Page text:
Life Lessons from a Half-Marathon

Y’all – I did it! I am a half-marathoner. I have a hard earned medal to prove it. Getting here was interesting to say the least. Throughout this whole process, I learned so much about myself. I’m still learning, but I thought I would share a few things that I didn’t know 7 months ago.

medal

  1. You don’t have to follow a training program to the mile. I’m an all-or-nothing kind of gal. For example, I restart games over all of the time if I don’t do something perfectly. In my world, I’m either 100% or not doing it. So when it came to my training program, I hit every mile assigned to me consistently for four weeks, then I hit a wall. I just didn’t want to run that week, and I struggled with feeling like I was failing. That I wasn’t really a runner if I couldn’t get all 310 miles of my program in. Then I cut myself some slack. I went from not exercising at all to volunteering to run 13.1 miles at once, so it was okay if I didn’t want to run every day. That was a big moment for me. I realized that I don’t have to live and breathe by a training schedule, but I need to listen to my mind and body. I also have learned to determine the difference between exhaustion and laziness.
  2. Listen to your body. It knows what’s best for it.
  3. Running is cheaper than therapy (including retail therapy). The more time you spend hitting the pavement, or treadmill, the less time you can shop online.
  4. You don’t need fancy things to get started. Just a decent pair of running shoes and determination. A planned running route wouldn’t hurt either.
  5. There’s no such thing as a “runner” body type. I saw all kinds of ladies and gentlemen out there getting their run/walk on. Don’t think because you aren’t currently a runner that you can’t accomplish something as significant as a half or full marathon.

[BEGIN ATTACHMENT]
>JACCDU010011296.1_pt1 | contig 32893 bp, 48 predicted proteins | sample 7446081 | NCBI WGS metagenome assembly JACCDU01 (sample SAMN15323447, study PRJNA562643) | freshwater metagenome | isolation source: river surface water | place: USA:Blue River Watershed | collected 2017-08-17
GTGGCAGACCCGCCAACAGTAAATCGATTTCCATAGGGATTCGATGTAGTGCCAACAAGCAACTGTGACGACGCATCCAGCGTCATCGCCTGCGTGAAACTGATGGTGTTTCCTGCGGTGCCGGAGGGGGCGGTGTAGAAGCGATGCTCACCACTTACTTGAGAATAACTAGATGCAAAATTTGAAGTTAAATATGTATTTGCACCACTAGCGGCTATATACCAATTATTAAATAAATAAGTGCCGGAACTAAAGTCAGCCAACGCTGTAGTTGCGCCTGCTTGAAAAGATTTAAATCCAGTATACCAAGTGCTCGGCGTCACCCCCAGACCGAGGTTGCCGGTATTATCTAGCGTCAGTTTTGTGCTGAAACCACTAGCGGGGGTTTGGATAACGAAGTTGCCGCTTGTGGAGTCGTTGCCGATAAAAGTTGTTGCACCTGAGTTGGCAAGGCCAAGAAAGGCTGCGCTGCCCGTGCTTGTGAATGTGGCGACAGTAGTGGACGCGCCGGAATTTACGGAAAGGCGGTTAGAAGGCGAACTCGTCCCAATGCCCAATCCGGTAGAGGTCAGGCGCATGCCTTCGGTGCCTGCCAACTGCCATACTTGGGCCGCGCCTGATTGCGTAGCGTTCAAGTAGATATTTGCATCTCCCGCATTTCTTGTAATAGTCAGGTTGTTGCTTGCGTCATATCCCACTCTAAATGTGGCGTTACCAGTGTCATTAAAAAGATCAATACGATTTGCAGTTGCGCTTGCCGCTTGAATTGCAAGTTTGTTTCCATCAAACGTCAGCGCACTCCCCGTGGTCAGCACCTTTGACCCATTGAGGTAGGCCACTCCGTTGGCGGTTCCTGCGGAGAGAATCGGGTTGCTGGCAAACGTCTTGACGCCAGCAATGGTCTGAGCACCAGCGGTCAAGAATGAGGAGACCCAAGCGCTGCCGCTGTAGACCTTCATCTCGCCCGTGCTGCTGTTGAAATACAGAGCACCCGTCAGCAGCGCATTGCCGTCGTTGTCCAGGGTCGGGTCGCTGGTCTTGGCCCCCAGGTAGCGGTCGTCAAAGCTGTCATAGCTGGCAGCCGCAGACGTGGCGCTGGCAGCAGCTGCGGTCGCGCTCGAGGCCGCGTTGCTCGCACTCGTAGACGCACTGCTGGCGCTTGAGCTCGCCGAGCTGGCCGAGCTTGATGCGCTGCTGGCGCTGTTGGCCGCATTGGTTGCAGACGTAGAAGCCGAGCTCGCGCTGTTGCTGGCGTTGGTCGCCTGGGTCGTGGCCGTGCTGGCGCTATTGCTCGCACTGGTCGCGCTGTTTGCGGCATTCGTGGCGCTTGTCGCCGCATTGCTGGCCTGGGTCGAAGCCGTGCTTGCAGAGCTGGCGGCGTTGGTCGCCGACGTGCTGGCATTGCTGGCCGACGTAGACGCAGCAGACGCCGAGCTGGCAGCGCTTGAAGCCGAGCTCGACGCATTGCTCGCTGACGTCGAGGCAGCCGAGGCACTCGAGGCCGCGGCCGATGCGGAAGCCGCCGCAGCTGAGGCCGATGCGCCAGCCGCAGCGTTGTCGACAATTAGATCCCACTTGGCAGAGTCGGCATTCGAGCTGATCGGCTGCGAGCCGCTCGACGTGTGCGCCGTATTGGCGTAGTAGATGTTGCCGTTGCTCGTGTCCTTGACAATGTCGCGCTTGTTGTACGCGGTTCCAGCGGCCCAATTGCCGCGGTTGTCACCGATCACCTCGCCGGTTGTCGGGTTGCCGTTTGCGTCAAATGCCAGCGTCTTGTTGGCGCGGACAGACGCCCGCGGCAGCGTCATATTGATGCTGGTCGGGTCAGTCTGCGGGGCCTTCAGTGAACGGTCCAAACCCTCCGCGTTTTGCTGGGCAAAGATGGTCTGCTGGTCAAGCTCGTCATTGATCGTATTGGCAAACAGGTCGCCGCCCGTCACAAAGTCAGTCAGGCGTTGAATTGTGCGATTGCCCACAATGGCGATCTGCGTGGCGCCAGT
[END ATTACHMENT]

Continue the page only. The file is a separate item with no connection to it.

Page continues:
6. Foam rolling is as amazing as they said it would be. Once you learn how to do it, that is. It took me a few months to learn proper techniques, but I found a helpful little video that covers IT stretches, calf stretches and a neck roll.
  7. Like most things in life, you get what you put into it. I got a little discouraged going into the last leg of this journey. I didn’t follow my training program, I got lazy with the cold weather and snow, and I let my insecurities get the best of me. But when race day came along, I realized that I had been dedicated and determined and I knew I would finish, even if I had to walk the whole way. And I finished 10 minutes faster than my goal time of 2 hours 45 minutes.

The most astonishing thing I learned was how much I learned about who I am through this whole process. I mean it really shouldn’t surprise me being that running is spending quality time with yourself (and putting one foot in front of the other). I’ve learned that I need time to process things – or more accurately put, obsess over things until I’m tired of thinking about them. I’ve learned how to motivate myself and what doesn’t work when it comes to getting my butt out of bed or off the couch. I’ve learned that if I can sing-dance while running, I’m a lot happier. I’ve learned that I’m good company even on my grouchiest of days.

castle

Thanks for joining me on this journey! I can’t believe it’s already over. Now onto my next adventure!

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